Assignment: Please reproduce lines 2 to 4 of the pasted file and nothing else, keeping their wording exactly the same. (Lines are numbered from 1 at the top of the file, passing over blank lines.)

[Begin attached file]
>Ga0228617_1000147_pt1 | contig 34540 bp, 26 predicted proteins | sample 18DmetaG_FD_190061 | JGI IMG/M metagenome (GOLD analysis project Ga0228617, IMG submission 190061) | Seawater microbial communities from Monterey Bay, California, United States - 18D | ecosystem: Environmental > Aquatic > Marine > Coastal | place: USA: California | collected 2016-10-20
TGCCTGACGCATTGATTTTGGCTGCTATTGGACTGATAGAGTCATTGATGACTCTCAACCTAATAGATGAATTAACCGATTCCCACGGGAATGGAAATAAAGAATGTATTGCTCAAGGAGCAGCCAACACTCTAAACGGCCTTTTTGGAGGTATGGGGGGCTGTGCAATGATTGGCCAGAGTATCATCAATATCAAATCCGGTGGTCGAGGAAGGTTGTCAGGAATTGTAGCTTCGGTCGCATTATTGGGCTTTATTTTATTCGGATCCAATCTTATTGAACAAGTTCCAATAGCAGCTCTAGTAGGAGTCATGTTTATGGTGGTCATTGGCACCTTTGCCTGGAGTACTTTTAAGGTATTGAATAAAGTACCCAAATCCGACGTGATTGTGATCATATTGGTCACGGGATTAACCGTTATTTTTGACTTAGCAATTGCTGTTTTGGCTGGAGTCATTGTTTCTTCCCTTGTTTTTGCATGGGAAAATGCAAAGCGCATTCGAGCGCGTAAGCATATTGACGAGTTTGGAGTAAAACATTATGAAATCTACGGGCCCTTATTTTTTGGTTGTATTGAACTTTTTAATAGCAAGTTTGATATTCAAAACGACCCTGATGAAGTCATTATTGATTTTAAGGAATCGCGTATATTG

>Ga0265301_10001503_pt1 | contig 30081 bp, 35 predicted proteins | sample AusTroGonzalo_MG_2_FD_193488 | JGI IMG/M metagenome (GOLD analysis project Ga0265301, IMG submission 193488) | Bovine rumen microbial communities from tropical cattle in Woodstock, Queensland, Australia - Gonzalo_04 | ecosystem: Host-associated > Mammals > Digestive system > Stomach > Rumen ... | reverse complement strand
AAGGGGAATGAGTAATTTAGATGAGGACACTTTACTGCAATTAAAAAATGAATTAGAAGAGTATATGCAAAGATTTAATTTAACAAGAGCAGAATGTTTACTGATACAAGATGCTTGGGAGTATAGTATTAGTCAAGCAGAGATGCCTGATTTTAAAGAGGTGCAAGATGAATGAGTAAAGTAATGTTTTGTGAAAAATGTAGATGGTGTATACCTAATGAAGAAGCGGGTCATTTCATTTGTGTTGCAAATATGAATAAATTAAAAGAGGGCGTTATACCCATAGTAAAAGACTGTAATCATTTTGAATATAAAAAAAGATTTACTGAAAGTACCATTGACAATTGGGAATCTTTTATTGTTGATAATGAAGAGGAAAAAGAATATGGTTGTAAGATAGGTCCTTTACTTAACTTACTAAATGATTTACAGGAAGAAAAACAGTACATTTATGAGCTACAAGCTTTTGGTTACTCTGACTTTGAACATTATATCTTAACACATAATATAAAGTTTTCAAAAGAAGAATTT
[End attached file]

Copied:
TGCCTGACGCATTGATTTTGGCTGCTATTGGACTGATAGAGTCATTGATGACTCTCAACCTAATAGATGAATTAACCGATTCCCACGGGAATGGAAATAAAGAATGTATTGCTCAAGGAGCAGCCAACACTCTAAACGGCCTTTTTGGAGGTATGGGGGGCTGTGCAATGATTGGCCAGAGTATCATCAATATCAAATCCGGTGGTCGAGGAAGGTTGTCAGGAATTGTAGCTTCGGTCGCATTATTGGGCTTTATTTTATTCGGATCCAATCTTATTGAACAAGTTCCAATAGCAGCTCTAGTAGGAGTCATGTTTATGGTGGTCATTGGCACCTTTGCCTGGAGTACTTTTAAGGTATTGAATAAAGTACCCAAATCCGACGTGATTGTGATCATATTGGTCACGGGATTAACCGTTATTTTTGACTTAGCAATTGCTGTTTTGGCTGGAGTCATTGTTTCTTCCCTTGTTTTTGCATGGGAAAATGCAAAGCGCATTCGAGCGCGTAAGCATATTGACGAGTTTGGAGTAAAACATTATGAAATCTACGGGCCCTTATTTTTTGGTTGTATTGAACTTTTTAATAGCAAGTTTGATATTCAAAACGACCCTGATGAAGTCATTATTGATTTTAAGGAATCGCGTATATTG

>Ga0265301_10001503_pt1 | contig 30081 bp, 35 predicted proteins | sample AusTroGonzalo_MG_2_FD_193488 | JGI IMG/M metagenome (GOLD analysis project Ga0265301, IMG submission 193488) | Bovine rumen microbial communities from tropical cattle in Woodstock, Queensland, Australia - Gonzalo_04 | ecosystem: Host-associated > Mammals > Digestive system > Stomach > Rumen ... | reverse complement strand
AAGGGGAATGAGTAATTTAGATGAGGACACTTTACTGCAATTAAAAAATGAATTAGAAGAGTATATGCAAAGATTTAATTTAACAAGAGCAGAATGTTTACTGATACAAGATGCTTGGGAGTATAGTATTAGTCAAGCAGAGATGCCTGATTTTAAAGAGGTGCAAGATGAATGAGTAAAGTAATGTTTTGTGAAAAATGTAGATGGTGTATACCTAATGAAGAAGCGGGTCATTTCATTTGTGTTGCAAATATGAATAAATTAAAAGAGGGCGTTATACCCATAGTAAAAGACTGTAATCATTTTGAATATAAAAAAAGATTTACTGAAAGTACCATTGACAATTGGGAATCTTTTATTGTTGATAATGAAGAGGAAAAAGAATATGGTTGTAAGATAGGTCCTTTACTTAACTTACTAAATGATTTACAGGAAGAAAAACAGTACATTTATGAGCTACAAGCTTTTGGTTACTCTGACTTTGAACATTATATCTTAACACATAATATAAAGTTTTCAAAAGAAGAATTT